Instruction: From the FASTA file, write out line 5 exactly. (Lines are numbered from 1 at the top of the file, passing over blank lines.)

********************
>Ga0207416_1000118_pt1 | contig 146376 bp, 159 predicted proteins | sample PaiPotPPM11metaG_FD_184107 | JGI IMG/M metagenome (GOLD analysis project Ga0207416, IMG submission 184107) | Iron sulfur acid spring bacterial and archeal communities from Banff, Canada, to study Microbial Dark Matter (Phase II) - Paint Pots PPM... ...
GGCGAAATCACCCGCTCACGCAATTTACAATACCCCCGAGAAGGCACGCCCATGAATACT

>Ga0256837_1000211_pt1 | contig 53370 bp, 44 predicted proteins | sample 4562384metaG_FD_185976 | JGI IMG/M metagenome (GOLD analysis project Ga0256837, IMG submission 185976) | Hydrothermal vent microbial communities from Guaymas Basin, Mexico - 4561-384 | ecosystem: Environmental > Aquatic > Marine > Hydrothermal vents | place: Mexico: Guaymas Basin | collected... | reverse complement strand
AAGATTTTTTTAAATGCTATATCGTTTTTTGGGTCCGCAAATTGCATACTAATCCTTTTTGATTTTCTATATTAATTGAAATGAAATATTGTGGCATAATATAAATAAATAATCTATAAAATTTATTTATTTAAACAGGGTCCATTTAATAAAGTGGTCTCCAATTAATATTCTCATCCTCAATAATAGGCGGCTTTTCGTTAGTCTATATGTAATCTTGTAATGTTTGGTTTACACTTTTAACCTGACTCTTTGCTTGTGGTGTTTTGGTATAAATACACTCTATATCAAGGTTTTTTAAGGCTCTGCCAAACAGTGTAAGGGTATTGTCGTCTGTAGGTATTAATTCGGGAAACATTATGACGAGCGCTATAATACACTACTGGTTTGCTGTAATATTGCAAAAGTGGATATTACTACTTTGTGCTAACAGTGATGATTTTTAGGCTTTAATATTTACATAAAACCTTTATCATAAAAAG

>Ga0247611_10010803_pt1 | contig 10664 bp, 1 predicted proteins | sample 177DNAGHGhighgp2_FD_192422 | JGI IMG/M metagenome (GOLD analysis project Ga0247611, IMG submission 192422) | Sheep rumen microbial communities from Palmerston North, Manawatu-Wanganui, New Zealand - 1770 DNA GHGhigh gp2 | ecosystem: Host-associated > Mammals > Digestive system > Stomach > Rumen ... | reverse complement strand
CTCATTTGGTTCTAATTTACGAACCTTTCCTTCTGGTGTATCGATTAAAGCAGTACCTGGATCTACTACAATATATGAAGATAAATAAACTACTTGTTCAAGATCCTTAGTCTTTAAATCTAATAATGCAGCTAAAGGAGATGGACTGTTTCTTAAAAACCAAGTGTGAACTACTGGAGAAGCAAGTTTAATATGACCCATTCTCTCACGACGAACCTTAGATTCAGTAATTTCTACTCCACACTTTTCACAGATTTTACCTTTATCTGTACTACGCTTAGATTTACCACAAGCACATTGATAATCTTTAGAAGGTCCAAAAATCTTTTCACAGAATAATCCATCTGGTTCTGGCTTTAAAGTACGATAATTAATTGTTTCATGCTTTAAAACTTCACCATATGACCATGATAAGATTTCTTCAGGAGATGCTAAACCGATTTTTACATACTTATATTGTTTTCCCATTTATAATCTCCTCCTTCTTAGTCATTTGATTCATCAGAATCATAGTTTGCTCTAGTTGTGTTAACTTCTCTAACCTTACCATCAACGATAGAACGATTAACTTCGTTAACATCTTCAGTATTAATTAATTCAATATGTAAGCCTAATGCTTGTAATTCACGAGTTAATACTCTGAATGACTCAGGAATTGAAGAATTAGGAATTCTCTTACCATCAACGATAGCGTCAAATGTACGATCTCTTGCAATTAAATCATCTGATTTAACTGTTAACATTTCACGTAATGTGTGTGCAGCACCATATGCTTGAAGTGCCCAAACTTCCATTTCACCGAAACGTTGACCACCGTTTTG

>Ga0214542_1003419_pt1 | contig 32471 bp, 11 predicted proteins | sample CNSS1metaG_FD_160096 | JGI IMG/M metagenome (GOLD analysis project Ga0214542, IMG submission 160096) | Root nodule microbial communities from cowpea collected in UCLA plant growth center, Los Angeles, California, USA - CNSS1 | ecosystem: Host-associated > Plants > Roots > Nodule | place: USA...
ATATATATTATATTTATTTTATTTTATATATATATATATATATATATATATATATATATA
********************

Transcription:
>Ga0247611_10010803_pt1 | contig 10664 bp, 1 predicted proteins | sample 177DNAGHGhighgp2_FD_192422 | JGI IMG/M metagenome (GOLD analysis project Ga0247611, IMG submission 192422) | Sheep rumen microbial communities from Palmerston North, Manawatu-Wanganui, New Zealand - 1770 DNA GHGhigh gp2 | ecosystem: Host-associated > Mammals > Digestive system > Stomach > Rumen ... | reverse complement strand